Effectiveness Of Legal And On Legal Responses In Relation To The Use Of Child Soldiers Sydney Boys High School Essay

1258 words - 6 pages

Effectiveness of Legal and on-Legal Responses in Relation to the Use of Child Soldier, in relation to the Sudan People's Liberation Army
For centuries, children have been kidnapped and forced to join military forces with the promise of a better standard of life. Often being between the ages of 12 and 18, these children are too young to fully comprehend the fallacies they are being fed. In the process of becoming a soldier, many of their rights are taken away. They are denied their right to identity when they are given new names and denied their right to freedom of religion when they are subjected to forcible conversion. They lose their right to education and, in the most tragic cases, their right to life. While this crime occurs in most continents of the world, up to half of the World’s child soldiers are found in Africa. In particular, Sudan is home to a large portion of these child soldiers, most of whom belong to the Sudan People’s Liberation Army (SPLA), in the south (now the Republic of South Sudan). The SPLA was initially founded as a rebel political movement in 1983 but is now a political party in South Sudan that is led by Salva Kiir Mayardit, who also happens to be the president of South Sudan. Often, the children that are part of this force have capital punishment imposed on them for their crimes even though they were forced to become desensitized at an early age. Unfortunately for these children, the responses to child soldiers act retrospectively. However, depending on how effective the legal and non-legal responses are, we will one day see the eradication of child soldiers from armed forces.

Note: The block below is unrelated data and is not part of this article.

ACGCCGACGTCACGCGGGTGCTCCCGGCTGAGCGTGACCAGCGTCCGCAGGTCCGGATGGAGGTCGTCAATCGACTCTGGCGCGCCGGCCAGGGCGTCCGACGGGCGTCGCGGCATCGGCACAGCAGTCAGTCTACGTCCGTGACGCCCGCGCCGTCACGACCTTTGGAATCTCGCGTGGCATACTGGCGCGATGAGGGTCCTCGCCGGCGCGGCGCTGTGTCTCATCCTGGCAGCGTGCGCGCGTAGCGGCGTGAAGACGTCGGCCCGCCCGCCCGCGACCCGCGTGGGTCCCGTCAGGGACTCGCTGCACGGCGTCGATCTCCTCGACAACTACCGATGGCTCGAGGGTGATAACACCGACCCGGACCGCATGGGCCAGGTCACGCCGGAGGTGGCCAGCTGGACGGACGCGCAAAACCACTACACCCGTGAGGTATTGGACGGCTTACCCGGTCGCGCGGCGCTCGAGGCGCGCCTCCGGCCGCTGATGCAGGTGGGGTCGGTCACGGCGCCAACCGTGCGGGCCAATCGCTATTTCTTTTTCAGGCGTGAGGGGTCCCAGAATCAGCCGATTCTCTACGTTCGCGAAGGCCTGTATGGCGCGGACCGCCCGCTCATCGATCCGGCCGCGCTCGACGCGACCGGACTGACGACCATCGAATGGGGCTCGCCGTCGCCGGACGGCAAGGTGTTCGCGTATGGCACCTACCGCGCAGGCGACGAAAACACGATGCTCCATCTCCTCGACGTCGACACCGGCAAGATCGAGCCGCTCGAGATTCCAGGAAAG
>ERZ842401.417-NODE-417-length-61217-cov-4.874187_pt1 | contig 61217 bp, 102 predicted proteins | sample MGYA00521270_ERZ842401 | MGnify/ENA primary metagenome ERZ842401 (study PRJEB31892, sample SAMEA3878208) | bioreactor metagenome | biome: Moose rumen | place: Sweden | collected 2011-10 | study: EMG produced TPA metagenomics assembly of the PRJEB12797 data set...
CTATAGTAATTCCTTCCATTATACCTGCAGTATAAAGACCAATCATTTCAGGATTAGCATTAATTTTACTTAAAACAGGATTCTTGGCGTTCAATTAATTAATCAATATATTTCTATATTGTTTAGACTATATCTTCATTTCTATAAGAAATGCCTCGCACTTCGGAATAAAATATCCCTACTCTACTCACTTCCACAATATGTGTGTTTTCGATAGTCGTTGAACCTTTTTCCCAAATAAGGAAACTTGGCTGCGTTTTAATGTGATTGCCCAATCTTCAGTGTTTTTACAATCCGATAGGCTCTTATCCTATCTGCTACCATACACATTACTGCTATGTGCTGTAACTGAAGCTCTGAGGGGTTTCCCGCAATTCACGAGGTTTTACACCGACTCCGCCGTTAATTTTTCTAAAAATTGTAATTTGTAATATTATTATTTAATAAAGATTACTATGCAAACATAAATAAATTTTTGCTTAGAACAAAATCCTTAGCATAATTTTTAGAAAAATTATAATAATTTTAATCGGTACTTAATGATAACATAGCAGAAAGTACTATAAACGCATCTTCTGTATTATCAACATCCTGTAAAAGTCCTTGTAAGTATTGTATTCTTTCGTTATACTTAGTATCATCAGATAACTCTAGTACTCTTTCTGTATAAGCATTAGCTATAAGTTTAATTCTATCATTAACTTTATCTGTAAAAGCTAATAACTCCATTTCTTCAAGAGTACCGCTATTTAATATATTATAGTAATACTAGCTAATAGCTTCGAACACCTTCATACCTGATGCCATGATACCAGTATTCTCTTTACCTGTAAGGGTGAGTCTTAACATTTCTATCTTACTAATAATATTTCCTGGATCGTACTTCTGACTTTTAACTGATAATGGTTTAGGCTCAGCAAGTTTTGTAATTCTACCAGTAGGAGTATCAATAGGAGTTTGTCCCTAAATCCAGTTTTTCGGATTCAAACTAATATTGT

The issue of child soldiers has been a long-standing issue within International law and Sudan’s domestic law. International and Intergovernmental communities/agencies, particularly the United Nations, have taken a vested interest in this horrid crime, releasing numerous conventions, documents and treaties attempting to abolish the use of child soldiers. The most notable treaty is the United Nations Convention on the Rights of the Child (CROC), which was adopted on November 20, 1989 by the United Nations General Assembly. The CROC was the first treaty that sought to address the needs of children and to set standards for the protection of their rights, however, did not address the special needs of children involved in conflict. The Optional Protocol to the Convention on the Rights of the Child on the involvement of children in armed conflict (2002) was a key treaty that aimed to specifically address the rights of child soldiers, with the Optional Protocol created to strengthen the CROC’s ability to protect children’s rights with regards to the issue of child soldiers. The International Covenant on Civil and Political Rights (ICCPR), the International Covenant on Economic, Social and Cultural Rights (ICESCR) and the Universal Declaration of Human Rights (UDHR) are documents that collectively form the International Bill of Human Rights. The IBHR...

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